A flying dragon-like dinosaur flew over Australia’s skies

Recreation of the species found in Australia.

Recreation of the species found in Australia.

A group of Australian scientists discovered the remains of a giant flying dinosaur, described as a “fearsome dragon”, which flew over Australian territory during the Cretaceous periodacademic sources reported Tuesday.

With seven meter long wings and a lance-shaped snout, this new pletosaurus “would have been a fearsome beast,” said Tim Richards, leader of the team from the University of Queensland that studied this reptile, in a statement from this Australian institution.

The Thapunngaka shawi, as the prehistoric beast was baptized, is “the closest thing in real life to a dragon”stressed Richards, who is pursuing a doctorate at the University of Queensland.

The description of this pletosaurus was based on the analysis of the fossil of a jaw It was discovered in June 2011 by local Len Shaw on the lands of the Wanamara people, in a remote northern part of the eastern Australian state of Queensland. Scientists calculate that this dinosaur had a skull of about one meter and was armed with a set of 40 molars that allowed them to feed on large fish that inhabited the ancient Eromanga Sea during the Cretaceous, a period that began 145 million years ago and ended 66 million years ago.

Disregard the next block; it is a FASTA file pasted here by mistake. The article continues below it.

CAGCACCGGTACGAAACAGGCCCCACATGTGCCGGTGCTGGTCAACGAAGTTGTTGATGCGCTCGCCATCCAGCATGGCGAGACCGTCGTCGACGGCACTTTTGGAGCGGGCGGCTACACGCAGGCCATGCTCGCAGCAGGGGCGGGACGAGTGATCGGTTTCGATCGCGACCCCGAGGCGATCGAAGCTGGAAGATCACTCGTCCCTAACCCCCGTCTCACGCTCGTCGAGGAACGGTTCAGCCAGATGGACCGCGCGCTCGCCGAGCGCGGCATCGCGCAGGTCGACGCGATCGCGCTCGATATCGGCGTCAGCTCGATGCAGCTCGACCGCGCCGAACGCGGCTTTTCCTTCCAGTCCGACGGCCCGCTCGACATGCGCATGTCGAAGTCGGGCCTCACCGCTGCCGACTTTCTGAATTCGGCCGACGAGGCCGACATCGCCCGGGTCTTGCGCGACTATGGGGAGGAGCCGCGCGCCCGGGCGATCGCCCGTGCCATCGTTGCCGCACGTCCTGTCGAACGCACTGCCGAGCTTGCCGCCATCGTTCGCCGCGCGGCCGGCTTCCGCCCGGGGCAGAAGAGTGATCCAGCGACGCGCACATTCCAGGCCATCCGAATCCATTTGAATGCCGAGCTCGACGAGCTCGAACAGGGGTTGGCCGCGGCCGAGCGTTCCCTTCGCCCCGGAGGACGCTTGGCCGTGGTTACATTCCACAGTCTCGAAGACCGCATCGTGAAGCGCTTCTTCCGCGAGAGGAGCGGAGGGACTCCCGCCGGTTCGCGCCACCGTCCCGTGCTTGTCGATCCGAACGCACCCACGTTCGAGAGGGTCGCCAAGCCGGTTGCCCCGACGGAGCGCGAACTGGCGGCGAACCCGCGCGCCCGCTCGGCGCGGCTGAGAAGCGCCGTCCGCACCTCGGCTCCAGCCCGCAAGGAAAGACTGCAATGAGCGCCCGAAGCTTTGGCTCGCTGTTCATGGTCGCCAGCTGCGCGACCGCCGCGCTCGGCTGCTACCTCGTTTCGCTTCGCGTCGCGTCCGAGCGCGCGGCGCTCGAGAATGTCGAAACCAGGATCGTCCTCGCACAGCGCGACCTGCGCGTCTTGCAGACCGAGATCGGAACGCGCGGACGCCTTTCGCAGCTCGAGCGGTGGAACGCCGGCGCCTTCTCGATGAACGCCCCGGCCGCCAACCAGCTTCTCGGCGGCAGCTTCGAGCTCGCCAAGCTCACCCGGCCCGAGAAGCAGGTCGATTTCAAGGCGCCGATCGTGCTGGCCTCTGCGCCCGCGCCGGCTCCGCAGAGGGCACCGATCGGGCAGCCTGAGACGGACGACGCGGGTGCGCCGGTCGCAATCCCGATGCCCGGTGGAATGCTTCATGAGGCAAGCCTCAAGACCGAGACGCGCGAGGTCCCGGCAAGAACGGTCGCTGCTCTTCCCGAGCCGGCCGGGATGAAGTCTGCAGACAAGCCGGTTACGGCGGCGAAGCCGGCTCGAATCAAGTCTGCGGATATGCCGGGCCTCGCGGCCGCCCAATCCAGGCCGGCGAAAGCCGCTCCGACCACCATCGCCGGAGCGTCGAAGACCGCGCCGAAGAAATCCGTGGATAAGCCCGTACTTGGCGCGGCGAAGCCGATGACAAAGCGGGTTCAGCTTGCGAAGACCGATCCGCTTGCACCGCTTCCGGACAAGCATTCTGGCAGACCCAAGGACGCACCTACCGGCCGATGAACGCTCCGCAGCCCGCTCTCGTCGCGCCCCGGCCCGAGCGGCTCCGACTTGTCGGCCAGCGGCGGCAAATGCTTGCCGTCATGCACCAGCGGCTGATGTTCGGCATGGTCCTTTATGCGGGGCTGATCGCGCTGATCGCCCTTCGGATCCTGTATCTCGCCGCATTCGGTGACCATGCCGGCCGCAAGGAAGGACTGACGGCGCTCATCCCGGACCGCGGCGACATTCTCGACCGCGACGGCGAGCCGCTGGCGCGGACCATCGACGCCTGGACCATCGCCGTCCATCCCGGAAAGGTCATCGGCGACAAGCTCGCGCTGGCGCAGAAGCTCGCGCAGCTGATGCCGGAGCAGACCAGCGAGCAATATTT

The Thapunngaka shawi, believed to be the first animals with bones in their backs to fly and perfectly adapted to powered flight, had relatively hollow, thin-walled bone pieces, scientists say.

Steve Salisbury, a co-author of the paper and Richard’s PhD supervisor, highlighted the enormous size of the bony ridge of the lower jaw, which was presumably similar to the upper jaw of this pletosaurus, the largest described in Australia to date. According to the scientist “these ridges probably played a role in the flight dynamics of these creatures“.

The name of this flying dinosaur comes from ngaka (nga-ga) and thapun (ta-boon), which in the language of the aboriginal people of Wanamara mean ‘mouth’ and ‘spear’, respectively, while shawy derives from the surname of its discoverer .


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